Sunday, June 23, 2024

Barbie’s Racial Justice Dolls Continue Mattel’s Path Toward Representation | VIDEO

Ida B. Wells Barbie
Ida B. Wells Barbie

*Mattel’s Barbie brand continues its decades-long journey toward proper cultural representation with the recent addition of racial justice-centered dolls to its collection.

After the first Barbie was launched in 1959, the company would not produce a Black Barbie until 1980, although it was simply a white Barbie with a darker tint. Facial features, hair texture or body types were not tailored to reflect cultural accuracy. For the next 35 years, Mattel would celebrate female advancement with mostly white Barbies who ran for president and became CEOs.

Finally, in 2015, Black Barbies were made as part of the Sheroes line of role models, including Ava DuVernay and Gabby Douglas.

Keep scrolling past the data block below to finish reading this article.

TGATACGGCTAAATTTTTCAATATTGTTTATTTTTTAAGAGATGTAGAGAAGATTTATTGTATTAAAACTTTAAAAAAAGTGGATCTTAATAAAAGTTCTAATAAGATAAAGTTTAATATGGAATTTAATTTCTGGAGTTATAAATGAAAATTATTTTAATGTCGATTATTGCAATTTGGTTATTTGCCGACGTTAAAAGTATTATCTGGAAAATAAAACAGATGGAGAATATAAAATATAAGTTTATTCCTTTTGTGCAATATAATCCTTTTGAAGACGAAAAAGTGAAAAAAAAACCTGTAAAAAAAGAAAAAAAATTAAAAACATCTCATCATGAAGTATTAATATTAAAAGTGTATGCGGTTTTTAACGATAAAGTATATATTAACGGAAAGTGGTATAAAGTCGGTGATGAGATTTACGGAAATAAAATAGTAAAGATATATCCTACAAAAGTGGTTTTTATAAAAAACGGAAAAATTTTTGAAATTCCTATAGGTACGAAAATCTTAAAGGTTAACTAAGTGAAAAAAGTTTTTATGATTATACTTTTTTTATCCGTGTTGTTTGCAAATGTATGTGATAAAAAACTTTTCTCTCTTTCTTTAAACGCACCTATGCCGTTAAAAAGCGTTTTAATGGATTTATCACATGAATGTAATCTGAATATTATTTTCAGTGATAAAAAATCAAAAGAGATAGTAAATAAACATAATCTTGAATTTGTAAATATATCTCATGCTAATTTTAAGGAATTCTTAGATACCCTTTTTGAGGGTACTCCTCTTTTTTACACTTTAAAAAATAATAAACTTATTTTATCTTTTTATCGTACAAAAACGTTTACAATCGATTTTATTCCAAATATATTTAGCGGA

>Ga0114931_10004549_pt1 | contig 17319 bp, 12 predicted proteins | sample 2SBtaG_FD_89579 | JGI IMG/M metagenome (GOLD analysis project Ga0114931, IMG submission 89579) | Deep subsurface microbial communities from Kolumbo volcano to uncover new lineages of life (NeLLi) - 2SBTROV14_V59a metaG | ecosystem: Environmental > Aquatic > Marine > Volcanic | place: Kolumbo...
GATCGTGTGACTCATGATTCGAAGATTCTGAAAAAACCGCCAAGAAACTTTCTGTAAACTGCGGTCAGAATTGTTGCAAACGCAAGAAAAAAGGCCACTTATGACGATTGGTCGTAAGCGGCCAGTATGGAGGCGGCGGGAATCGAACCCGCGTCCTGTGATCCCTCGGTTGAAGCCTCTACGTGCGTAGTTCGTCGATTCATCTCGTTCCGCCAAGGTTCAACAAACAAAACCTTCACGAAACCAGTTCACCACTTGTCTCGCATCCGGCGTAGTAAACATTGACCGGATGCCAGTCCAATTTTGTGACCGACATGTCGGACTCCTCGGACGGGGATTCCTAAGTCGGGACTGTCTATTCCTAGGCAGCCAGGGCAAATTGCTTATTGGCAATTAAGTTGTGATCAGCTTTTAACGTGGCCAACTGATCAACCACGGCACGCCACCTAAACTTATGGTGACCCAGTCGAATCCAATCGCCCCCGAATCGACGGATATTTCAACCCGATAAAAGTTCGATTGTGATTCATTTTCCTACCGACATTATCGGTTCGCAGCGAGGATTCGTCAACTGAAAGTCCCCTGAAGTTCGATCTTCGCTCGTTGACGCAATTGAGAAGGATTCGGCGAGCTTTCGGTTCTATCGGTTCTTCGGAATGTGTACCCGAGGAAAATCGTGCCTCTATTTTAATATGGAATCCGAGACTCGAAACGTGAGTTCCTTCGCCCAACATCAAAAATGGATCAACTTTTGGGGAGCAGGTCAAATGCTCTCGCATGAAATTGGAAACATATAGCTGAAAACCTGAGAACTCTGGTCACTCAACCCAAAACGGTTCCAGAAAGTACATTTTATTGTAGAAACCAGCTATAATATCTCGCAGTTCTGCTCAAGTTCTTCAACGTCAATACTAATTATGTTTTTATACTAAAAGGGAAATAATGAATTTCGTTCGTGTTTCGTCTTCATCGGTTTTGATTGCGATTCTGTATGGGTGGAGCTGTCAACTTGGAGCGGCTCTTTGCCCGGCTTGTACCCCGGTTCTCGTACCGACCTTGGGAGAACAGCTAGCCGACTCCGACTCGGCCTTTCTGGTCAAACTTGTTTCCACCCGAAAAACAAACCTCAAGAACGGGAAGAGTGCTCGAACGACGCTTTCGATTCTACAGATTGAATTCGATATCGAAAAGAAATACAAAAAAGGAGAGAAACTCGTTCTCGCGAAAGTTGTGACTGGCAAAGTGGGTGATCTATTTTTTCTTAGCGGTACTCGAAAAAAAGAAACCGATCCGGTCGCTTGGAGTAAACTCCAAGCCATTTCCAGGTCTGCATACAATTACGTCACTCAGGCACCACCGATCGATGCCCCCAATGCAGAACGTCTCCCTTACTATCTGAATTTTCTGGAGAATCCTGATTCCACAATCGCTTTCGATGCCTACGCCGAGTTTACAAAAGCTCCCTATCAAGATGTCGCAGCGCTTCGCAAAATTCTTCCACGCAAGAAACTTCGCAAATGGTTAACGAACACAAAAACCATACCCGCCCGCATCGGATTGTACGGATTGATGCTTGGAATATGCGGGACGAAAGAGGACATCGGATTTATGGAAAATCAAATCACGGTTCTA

Now, in 2023, Mattel’s Barbies include dolls paying homage to Black iconic figures like famous suffragist and former slave Ida B. Wells, entrepreneur Madame C.J. Walker, aviator Bessie Coleman and writer Maya Angelou.

There are also Black celebrity dolls of tennis star Naomi Osaka, rapper Nicki Minaj, and actress Laverne Cox, the first transgender person to have a Barbie designed after them. Additionally, there’s a Black Barbie Fashionista doll with vitiligo and a Black doll in a wheelchair.

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The blog Madame Noire notes that the lack of representation concerning Black dolls has contributed to the overall bias against Black people, including in the minds of children. The “Doll Test” in 1940 exposed just how deeply the bias is engrained in the country, with both white and Black children preferring white dolls over Black dolls.

Madame Noire writes: “Playing with dolls is vital to children’s development. Imaginative play helps children develop empathy as they start to think about the feelings and experiences of others. Dolls also allow children to explore their identities and play out scenarios they’d like to see in their lives. However, Black Barbie dolls’ lack – and inadequacy – throughout the years has made these cognitive and developmental benefits less accessible to Black children.”

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